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March 24, 2004 - Image 1

Resource type:
The Michigan Daily, 2004-03-24

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Wednesday, March 24, 2004

News 3
Opinion 4

New MSA execs
begin term
Sravya Chirumamilla
discussesthe FCC

Michigan to take on Hawaii in the NIT quarterfinals tonight ... Sports, Page 9


Hl- 54
LOW. 49

Arts 8 The Daily reviews
'Slave Moth.'

One-hundred-thirteen years ofeditorialfreedom


Ann Arbor, Michigan Vol. CXIII, No. 119

@2004 The Michigan Daily





By Aymar Jean
Daily Staff Reporter

Following numerous lawsuits against
Internet users suspected of file-sharing, the
record industry will soon subpoena the
University for the names of students
allegedly sharing music illegally.
In January, the Recording Industry Asso-
ciation of America filed suit against 532
individuals nationwide, many of them col-
lege students. The suits, called "John Doe"

lawsuits, are against users identified only
by their Internet protocol addresses. RIAA
is subpoenaing the University for the names
of the students under its network.
"We are waiting to receive them," Assis-
tant General Counsel Jack Bernard said,
who added that the subpoenas will most
likely come within the week.
The University has already notified those
who may receive subpoenas. Bernard said
about nine students will be subpoenaed.
If the subpoenas are "substantively and

procedurally valid," the University will fol-
low the law and release the names of the
individuals, Bernard said. Subpoenas com-
pel their recipients to release important
information for an intended trial. Since
RIAA has presumably filed suit against
these users, that information is the student's
"These are very difficult subpoenas to
refuse," Bernard said.
The University always disputes subpoe-
nas unless they are valid and will not

release information unless the subpoenas
pass legal muster, Bernard said.
The sued students could either go to
court or likely settle out of court. Settle-
ments can vary in size, especially since
legal challenges have increased RIAA's
But RIAA spokesman Jonathan Lamy
said the average settlement is $3,000. This
amount is also contingent upon how many
files a student shared.
Recently, the federal court ruled that

RIAA had to file its suits individually. It
had previously filed collective suits.
Whether or not RIAA followed this proce-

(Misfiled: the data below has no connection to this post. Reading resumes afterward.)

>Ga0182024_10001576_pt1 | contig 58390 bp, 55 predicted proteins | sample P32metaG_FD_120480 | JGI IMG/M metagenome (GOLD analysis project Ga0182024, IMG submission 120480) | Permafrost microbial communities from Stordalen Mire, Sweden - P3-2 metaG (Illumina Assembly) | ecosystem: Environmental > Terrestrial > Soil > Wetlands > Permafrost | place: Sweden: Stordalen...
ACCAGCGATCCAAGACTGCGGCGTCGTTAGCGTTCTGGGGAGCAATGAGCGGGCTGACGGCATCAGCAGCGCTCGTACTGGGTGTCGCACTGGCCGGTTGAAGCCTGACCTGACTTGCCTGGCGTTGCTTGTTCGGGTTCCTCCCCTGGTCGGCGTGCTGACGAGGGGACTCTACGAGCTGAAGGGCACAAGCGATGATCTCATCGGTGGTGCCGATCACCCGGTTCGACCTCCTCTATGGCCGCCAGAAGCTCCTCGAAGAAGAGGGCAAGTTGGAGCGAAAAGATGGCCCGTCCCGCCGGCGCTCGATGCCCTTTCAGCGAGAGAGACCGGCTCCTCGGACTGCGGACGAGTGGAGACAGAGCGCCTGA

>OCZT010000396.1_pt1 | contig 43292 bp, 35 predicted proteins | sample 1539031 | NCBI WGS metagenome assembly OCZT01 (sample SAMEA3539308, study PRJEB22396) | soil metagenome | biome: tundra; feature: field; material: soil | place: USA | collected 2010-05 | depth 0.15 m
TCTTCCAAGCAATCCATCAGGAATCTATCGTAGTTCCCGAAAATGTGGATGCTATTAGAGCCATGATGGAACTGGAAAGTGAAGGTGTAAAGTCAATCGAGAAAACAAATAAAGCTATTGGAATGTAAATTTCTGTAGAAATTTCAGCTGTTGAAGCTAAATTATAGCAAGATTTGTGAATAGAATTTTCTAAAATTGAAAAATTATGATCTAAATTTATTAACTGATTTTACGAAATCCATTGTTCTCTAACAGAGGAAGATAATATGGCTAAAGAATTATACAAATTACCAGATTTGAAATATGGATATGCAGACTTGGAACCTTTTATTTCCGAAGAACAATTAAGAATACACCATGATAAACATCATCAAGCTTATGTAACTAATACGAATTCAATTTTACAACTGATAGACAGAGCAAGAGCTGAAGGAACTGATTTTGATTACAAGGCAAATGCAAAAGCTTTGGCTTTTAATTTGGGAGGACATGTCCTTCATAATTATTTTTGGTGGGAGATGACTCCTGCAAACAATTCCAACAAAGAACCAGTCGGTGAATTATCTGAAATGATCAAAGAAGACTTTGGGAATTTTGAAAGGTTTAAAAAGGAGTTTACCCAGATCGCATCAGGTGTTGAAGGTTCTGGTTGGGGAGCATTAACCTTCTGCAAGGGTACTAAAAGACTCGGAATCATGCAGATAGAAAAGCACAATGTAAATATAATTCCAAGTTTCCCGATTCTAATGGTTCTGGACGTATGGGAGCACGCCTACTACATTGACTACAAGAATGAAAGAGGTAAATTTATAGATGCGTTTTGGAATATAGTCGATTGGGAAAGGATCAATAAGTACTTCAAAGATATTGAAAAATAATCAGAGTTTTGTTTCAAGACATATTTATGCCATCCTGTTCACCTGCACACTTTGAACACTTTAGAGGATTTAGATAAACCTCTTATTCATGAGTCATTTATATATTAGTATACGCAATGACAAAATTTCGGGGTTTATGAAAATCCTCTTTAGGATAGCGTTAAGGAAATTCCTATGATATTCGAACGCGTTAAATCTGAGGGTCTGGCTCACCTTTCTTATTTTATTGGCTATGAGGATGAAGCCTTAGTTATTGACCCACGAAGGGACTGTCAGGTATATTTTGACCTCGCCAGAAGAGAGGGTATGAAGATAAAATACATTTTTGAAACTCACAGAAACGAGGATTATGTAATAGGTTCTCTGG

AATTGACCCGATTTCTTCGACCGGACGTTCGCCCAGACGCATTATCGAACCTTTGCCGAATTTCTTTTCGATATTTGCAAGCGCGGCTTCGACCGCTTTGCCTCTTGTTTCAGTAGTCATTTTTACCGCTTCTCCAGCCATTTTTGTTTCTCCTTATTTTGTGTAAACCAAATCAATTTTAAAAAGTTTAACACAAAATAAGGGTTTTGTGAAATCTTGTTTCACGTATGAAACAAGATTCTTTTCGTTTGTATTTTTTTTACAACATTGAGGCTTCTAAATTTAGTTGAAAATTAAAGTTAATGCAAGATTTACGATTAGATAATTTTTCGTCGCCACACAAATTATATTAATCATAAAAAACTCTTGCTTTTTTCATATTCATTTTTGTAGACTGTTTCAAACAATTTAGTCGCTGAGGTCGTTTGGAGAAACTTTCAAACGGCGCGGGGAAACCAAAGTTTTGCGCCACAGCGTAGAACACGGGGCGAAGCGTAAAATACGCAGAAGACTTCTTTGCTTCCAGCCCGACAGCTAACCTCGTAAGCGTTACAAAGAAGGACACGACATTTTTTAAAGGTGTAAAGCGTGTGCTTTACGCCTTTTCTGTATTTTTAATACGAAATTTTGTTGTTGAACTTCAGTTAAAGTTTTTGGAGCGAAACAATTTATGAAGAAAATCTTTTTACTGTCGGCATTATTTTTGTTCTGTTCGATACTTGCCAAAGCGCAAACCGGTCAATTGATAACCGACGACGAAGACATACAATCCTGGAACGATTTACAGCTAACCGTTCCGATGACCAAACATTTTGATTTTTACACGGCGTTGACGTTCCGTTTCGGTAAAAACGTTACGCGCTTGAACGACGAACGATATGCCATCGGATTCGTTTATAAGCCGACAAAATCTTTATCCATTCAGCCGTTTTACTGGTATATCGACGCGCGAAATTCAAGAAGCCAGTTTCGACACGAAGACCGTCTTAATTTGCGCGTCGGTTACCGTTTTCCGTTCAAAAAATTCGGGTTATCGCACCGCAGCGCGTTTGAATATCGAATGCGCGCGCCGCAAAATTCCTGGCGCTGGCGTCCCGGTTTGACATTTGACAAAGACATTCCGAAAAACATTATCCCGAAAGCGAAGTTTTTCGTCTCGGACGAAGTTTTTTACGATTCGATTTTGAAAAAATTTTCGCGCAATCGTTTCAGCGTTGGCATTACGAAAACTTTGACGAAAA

dure will affect whether the University will
release the students' names.
But Lamy said this ruling, issued in
Philadelphia, did not affect the vast majori-
ty of its lawsuits.
The 532 targeted users uploaded on aver-
age 837 songs. Most individuals who face
potential lawsuits share a large number of
files, but downloading and sharing even
See RIAA, Page 5

LEO authorizes
vote to walk out

By Kristen Przybyiski
Daily Staff Reporter
Walkouts look likely after two
days of Lecturers' Employee Orga-
nization meetings across the Uni-
versity's Ann Arbor, Flint and
Dearborn campuses. The meetings
yielded a total of only nine votes in
opposition to sending out strike-
authorization ballots to lecturers,
said LEO member Marta Cruz, a
Spanish lecturer.
The walkout, planned for April 8,
is intended to prompt the University
administration to speed up the bar-
gaining process that began last
August. LEO, formed last May,
demands increased wages, job secu-
rity and benefits for non-tenure
track lecturers.
At the start of meetings Monday and
yesterday on all three campuses, 311
LEO members signed a strike petition,
saying that while they do not wish to
strike, they are prepared to do so if the
University administration does not
make a serious attempt to resolve
LEO's concerns.
The strike authorization ballot
will now be mailed out to lecturers
who then must vote by Saturday. If
the initiative passes, non-tenure
track lecturers will not teach classes
on April 8.
"This ballot gives authority to the
union council to call for a walkout,"
Halloran said.
"At this point, it's in the hands of the
administration whether they're willing
to make changes to the system."
In the past two weeks, the Uni-
versity has given no specific details
as to how the administration would
respond to a walkout.
"It's too soon to talk about that.
We would have concerns about its
disruption toward classes, but we
don't feel that we are at that stage

The administration
touts the quality of
education at the
University ... There's
no desire to
compensate half the
faculty that creates
that high-quality
- Bonnie Halloran
LEO President
where it is necessary yet," said Julie
Peterson, University spokeswoman
in a previous interview.
Non-tenured lecturers, who teach
up to 50 percent of undergraduate
classes, are not properly compen-
sated for their work, said LEO Pres-
ident Bonnie Halloran.
According to an LEO news
release, an Ann Arbor public school
teacher with a doctorate will start at
a salary of $44,345 and rise to
$76,435 over ten years.
But the average salary of a full-